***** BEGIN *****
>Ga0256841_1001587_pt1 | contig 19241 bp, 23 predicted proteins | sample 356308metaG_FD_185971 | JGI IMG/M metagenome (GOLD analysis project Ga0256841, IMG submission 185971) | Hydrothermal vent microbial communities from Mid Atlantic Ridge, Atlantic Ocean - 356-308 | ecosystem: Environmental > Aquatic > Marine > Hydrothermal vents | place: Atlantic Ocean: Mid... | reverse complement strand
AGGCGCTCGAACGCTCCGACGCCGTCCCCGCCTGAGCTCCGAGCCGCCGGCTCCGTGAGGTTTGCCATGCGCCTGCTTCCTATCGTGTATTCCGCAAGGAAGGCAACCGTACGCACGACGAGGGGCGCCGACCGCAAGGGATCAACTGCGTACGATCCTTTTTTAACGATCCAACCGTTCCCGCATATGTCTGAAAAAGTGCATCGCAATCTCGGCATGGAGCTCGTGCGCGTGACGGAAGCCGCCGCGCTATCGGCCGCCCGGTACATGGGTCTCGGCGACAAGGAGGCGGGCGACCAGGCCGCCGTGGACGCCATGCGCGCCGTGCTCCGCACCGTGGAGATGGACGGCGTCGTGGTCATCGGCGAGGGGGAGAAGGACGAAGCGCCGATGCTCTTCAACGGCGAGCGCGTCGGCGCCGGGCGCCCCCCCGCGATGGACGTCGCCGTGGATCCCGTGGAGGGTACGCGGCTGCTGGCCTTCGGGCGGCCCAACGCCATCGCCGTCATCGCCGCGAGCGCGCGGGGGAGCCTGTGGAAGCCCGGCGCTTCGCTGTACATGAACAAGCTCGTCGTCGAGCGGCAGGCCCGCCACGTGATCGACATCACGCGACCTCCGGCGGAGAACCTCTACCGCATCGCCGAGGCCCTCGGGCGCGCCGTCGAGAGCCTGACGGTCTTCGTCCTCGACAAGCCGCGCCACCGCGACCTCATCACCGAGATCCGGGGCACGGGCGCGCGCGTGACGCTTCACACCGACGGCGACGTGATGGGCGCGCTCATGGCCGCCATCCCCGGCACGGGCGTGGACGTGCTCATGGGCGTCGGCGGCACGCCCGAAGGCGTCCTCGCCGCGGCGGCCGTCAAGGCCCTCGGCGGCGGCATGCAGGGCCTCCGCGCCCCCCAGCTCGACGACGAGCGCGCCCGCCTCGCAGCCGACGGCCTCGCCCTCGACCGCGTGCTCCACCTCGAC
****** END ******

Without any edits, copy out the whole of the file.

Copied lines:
>Ga0256841_1001587_pt1 | contig 19241 bp, 23 predicted proteins | sample 356308metaG_FD_185971 | JGI IMG/M metagenome (GOLD analysis project Ga0256841, IMG submission 185971) | Hydrothermal vent microbial communities from Mid Atlantic Ridge, Atlantic Ocean - 356-308 | ecosystem: Environmental > Aquatic > Marine > Hydrothermal vents | place: Atlantic Ocean: Mid... | reverse complement strand
AGGCGCTCGAACGCTCCGACGCCGTCCCCGCCTGAGCTCCGAGCCGCCGGCTCCGTGAGGTTTGCCATGCGCCTGCTTCCTATCGTGTATTCCGCAAGGAAGGCAACCGTACGCACGACGAGGGGCGCCGACCGCAAGGGATCAACTGCGTACGATCCTTTTTTAACGATCCAACCGTTCCCGCATATGTCTGAAAAAGTGCATCGCAATCTCGGCATGGAGCTCGTGCGCGTGACGGAAGCCGCCGCGCTATCGGCCGCCCGGTACATGGGTCTCGGCGACAAGGAGGCGGGCGACCAGGCCGCCGTGGACGCCATGCGCGCCGTGCTCCGCACCGTGGAGATGGACGGCGTCGTGGTCATCGGCGAGGGGGAGAAGGACGAAGCGCCGATGCTCTTCAACGGCGAGCGCGTCGGCGCCGGGCGCCCCCCCGCGATGGACGTCGCCGTGGATCCCGTGGAGGGTACGCGGCTGCTGGCCTTCGGGCGGCCCAACGCCATCGCCGTCATCGCCGCGAGCGCGCGGGGGAGCCTGTGGAAGCCCGGCGCTTCGCTGTACATGAACAAGCTCGTCGTCGAGCGGCAGGCCCGCCACGTGATCGACATCACGCGACCTCCGGCGGAGAACCTCTACCGCATCGCCGAGGCCCTCGGGCGCGCCGTCGAGAGCCTGACGGTCTTCGTCCTCGACAAGCCGCGCCACCGCGACCTCATCACCGAGATCCGGGGCACGGGCGCGCGCGTGACGCTTCACACCGACGGCGACGTGATGGGCGCGCTCATGGCCGCCATCCCCGGCACGGGCGTGGACGTGCTCATGGGCGTCGGCGGCACGCCCGAAGGCGTCCTCGCCGCGGCGGCCGTCAAGGCCCTCGGCGGCGGCATGCAGGGCCTCCGCGCCCCCCAGCTCGACGACGAGCGCGCCCGCCTCGCAGCCGACGGCCTCGCCCTCGACCGCGTGCTCCACCTCGAC